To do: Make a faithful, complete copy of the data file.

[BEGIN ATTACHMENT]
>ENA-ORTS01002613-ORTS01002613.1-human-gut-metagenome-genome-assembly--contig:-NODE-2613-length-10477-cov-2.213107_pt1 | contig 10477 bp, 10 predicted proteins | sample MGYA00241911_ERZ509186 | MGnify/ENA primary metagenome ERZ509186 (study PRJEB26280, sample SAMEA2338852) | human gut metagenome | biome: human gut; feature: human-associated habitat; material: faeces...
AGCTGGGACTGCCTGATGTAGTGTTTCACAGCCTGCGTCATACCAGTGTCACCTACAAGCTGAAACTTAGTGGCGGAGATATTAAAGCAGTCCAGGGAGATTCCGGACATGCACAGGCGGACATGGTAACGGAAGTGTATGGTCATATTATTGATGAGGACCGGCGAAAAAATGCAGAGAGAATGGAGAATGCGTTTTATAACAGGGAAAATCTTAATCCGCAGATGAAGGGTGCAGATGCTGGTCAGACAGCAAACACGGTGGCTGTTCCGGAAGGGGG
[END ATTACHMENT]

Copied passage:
>ENA-ORTS01002613-ORTS01002613.1-human-gut-metagenome-genome-assembly--contig:-NODE-2613-length-10477-cov-2.213107_pt1 | contig 10477 bp, 10 predicted proteins | sample MGYA00241911_ERZ509186 | MGnify/ENA primary metagenome ERZ509186 (study PRJEB26280, sample SAMEA2338852) | human gut metagenome | biome: human gut; feature: human-associated habitat; material: faeces...
AGCTGGGACTGCCTGATGTAGTGTTTCACAGCCTGCGTCATACCAGTGTCACCTACAAGCTGAAACTTAGTGGCGGAGATATTAAAGCAGTCCAGGGAGATTCCGGACATGCACAGGCGGACATGGTAACGGAAGTGTATGGTCATATTATTGATGAGGACCGGCGAAAAAATGCAGAGAGAATGGAGAATGCGTTTTATAACAGGGAAAATCTTAATCCGCAGATGAAGGGTGCAGATGCTGGTCAGACAGCAAACACGGTGGCTGTTCCGGAAGGGGG